Photography & Video Photography
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Don Bartletti shares some of his most memorable images from Mexico



Don Bartletti grew up in a rural part of San Diego County, and his interest in Mexico and migration dates back to his childhood, when he first took notice of the migrant farmworkers in his community.

For more three decades, he has chronicled the people of Mexico and Central America and the struggles they face.

His interest in photography was sparked during his service in Vietnam. Bartletti, an Army infantry officer, bought a Nikon F camera to photograph the war-torn country and its people.

"I'd taken one photography class in college," he said. "I was fascinated by the people and landscape of Vietnam. I shot more pictures than bullets."

When he returned to California, Bartletti began a distinguished career as a photojournalist. His first job was at his hometown paper, the Vista Press, in northern San Diego County.

Here, he shares some of his standout work from recent years, from the harrowing journey of child migrants to the street violence of Mexico’s drug war.


"Enrique's Journey"
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These images earned Bartletti a Pulitzer Prize in feature photography in 2003. That six-part photo essay was about Honduran youths, some as young as 12, clinging to freight trains bounding north through Mexico toward the U.S. border. The Pulitzer jury commended Bartletti for his "memorable portrayal of how undocumented Central American youths, often facing deadly danger, travel north to the United States." The work was also honored with the Robert F. Kennedy Prize for photojournalism and the George Polk Award.

"For three months I clung to the top, the side and the belly of 'The Beast' as it carried its vulnerable cargo of men and boys closer and closer to the U.S.-Mexico border. The end station came only to the brave and the lucky."

 

 

 

 

 


La Mesa Penitentiary, Tijuana

"The prison was very scary, very corrupt. While I was there, there were three deaths."

 


"Mexico Under Siege"
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"When the cartel violence first blew up in Tijuana, I spent a week with photojournalists there who could help me find the hot spots without getting killed."

 

 

"This little boy was looking down on his dead brother, who had sold marijuana on the street."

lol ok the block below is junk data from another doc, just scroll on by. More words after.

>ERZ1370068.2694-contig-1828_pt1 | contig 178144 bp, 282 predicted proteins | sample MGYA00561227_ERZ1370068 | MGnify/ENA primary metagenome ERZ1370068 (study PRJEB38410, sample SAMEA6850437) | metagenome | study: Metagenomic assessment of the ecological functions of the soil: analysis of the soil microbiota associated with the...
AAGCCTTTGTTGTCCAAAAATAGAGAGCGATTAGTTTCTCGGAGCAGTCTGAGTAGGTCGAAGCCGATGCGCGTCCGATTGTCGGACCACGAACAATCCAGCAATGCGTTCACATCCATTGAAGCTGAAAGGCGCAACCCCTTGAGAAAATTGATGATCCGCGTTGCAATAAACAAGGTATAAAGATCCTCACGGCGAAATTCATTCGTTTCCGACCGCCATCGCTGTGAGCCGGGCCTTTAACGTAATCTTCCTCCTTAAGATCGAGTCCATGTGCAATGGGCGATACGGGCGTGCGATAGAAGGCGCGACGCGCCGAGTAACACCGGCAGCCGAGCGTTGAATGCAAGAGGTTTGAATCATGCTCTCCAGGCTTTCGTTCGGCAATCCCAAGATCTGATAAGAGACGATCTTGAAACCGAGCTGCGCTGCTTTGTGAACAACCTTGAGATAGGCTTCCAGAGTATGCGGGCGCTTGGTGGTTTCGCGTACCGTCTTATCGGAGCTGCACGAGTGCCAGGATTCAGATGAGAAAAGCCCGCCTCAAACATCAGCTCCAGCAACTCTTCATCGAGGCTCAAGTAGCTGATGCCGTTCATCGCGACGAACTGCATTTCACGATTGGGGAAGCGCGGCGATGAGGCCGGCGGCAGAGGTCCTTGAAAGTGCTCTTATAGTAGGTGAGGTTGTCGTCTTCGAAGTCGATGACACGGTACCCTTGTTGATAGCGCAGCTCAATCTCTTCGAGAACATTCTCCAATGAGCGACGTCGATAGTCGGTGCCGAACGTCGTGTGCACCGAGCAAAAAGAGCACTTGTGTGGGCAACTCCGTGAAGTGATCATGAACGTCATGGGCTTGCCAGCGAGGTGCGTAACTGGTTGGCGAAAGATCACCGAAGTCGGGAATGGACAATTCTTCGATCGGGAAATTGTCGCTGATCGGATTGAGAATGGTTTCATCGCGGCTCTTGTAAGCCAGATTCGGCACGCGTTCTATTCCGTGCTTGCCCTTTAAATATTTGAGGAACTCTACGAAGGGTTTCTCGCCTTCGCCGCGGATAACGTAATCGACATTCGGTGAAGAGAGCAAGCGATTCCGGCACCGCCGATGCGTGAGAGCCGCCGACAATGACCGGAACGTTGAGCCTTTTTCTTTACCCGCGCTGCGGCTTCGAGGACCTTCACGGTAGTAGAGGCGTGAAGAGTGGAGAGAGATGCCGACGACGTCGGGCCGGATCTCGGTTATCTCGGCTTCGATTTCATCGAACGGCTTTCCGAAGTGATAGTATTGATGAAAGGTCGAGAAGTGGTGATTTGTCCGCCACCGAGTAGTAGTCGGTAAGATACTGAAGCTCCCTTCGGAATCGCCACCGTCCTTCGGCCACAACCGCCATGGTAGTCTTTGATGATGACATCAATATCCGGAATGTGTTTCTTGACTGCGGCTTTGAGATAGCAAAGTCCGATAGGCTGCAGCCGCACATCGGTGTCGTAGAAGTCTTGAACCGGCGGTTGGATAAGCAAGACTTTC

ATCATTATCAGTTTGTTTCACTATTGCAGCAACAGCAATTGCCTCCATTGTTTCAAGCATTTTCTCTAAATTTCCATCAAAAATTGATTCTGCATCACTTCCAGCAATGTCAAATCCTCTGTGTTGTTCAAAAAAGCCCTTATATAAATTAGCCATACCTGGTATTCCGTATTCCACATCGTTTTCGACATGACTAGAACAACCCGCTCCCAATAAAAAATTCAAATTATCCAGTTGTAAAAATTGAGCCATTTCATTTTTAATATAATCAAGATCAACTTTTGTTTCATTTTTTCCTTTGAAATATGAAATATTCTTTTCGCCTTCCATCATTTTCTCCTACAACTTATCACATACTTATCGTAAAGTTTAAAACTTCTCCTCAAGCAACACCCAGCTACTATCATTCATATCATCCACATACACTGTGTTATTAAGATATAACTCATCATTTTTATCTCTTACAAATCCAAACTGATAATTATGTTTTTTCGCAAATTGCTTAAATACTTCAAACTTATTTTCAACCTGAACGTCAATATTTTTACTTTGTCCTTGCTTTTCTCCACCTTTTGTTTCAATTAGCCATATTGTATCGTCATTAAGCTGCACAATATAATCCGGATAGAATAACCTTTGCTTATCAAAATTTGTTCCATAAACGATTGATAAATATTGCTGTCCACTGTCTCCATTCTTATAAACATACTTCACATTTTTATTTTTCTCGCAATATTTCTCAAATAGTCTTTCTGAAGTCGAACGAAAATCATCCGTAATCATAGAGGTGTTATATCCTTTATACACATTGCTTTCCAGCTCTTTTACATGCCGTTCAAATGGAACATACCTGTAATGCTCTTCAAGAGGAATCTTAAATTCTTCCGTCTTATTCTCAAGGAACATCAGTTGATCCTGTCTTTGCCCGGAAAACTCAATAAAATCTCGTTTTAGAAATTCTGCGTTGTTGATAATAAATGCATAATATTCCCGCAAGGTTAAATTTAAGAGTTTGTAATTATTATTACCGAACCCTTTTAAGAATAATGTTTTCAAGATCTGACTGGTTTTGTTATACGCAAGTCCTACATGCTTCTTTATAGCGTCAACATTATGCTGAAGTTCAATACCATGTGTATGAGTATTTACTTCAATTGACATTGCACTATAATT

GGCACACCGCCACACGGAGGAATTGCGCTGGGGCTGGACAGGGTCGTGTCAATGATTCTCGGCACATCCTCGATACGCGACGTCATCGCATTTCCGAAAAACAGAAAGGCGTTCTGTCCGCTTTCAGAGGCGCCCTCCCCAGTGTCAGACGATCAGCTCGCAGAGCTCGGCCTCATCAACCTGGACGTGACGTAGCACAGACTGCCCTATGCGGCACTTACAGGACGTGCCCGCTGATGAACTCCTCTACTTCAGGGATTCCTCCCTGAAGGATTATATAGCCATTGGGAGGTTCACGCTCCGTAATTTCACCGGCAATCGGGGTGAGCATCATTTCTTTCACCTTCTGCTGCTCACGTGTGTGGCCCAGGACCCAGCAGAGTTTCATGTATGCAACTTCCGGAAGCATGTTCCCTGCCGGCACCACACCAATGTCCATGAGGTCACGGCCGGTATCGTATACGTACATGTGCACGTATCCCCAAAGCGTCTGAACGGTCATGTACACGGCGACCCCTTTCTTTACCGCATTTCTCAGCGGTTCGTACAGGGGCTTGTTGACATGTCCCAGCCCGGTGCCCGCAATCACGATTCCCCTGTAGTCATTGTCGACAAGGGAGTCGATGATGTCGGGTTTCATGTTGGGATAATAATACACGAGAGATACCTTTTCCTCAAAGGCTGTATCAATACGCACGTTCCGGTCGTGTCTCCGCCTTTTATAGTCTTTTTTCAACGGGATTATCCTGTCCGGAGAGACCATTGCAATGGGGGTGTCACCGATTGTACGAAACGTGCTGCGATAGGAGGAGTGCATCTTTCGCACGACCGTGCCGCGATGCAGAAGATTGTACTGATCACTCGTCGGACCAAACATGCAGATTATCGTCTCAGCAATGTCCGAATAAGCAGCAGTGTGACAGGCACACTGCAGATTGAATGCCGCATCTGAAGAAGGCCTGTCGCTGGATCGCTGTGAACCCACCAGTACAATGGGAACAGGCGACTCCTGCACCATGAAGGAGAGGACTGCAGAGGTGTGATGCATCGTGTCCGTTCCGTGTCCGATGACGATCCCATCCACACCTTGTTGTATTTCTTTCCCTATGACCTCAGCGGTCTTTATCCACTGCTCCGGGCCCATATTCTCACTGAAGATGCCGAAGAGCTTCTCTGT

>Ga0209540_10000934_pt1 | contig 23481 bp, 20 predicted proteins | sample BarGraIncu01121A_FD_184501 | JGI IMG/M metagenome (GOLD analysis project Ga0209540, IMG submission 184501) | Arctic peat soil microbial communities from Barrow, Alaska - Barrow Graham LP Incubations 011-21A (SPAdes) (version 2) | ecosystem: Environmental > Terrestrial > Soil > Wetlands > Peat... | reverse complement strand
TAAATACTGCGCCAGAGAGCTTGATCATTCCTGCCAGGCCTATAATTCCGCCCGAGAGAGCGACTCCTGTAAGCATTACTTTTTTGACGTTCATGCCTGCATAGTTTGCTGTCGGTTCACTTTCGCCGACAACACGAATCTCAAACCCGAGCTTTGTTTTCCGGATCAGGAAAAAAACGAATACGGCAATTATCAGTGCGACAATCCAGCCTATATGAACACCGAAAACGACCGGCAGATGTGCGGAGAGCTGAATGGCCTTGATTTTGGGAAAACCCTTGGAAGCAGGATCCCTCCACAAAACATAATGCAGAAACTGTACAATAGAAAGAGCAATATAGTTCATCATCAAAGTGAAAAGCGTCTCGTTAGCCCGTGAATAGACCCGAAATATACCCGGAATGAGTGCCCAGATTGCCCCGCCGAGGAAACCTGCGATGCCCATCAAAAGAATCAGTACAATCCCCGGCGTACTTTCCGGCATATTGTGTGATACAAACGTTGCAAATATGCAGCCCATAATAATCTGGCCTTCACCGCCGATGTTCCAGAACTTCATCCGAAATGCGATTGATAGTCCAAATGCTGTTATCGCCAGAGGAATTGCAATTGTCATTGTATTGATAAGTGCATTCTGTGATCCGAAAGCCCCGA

"A combination of plastic, marijuana and prescription drugs, and syringes."

 

"The drug lords bury their families there. There are double-pane windows and air conditioning and little patios where they party at the mausoleums."

 

"I once hired a fixer to alert me to dangers, but he said: 'I don't want you to walk next to me; walk in front of me.' Because he was so afraid the cartel would finger him."

 


U.S.-Mexico Border

"Without the flashlight it was the darkest place you could imagine."

 

"I'm always interested in the evolution of the border. Activity along the fence line is high drama that defines a part of our relationship with Mexico. It’s like theater, with no intermission."

 

"This was an amazing two weeks, with Border Patrol trackers trying to catch these marijuana smugglers."

 

"This is one of the most lethal corridors in Texas, where the desert and the hot sand swallow up people trying to walk around a checkpoint."

 

"We were in a border town where institutionalized smuggling was the only industry. I counted, at one point, 120 people walking in single file through the southern Arizona desert."

 

"I was covering the wildfire on the border east of San Diego. The fire consumed all the vegetation, revealing a network of migrant trails. Firemen were bringing victims to the UC San Diego burn center by the truckloads."

 

 


"Without a Country"
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"He spent 10 days walking in the desert with his girlfriend. It almost killed him, but he made it back."

 

 


"Product of Mexico"
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Bartletti shot this photo at Campo Sacramento, in the Mexican state of Sinaloa, while reporting on conditions on Mexican farms. He’d been invited into the camp by a family who shared their bare, 12-by-12-foot room with him. When he left the temporary home, a guard saw him, approached and told him to leave the camp.

"That was the moment I spotted a little boy playing with a kite made out of a plastic bag. I thought, how interesting. Here is something absolutely beautiful among these chicken coops of humanity."

 

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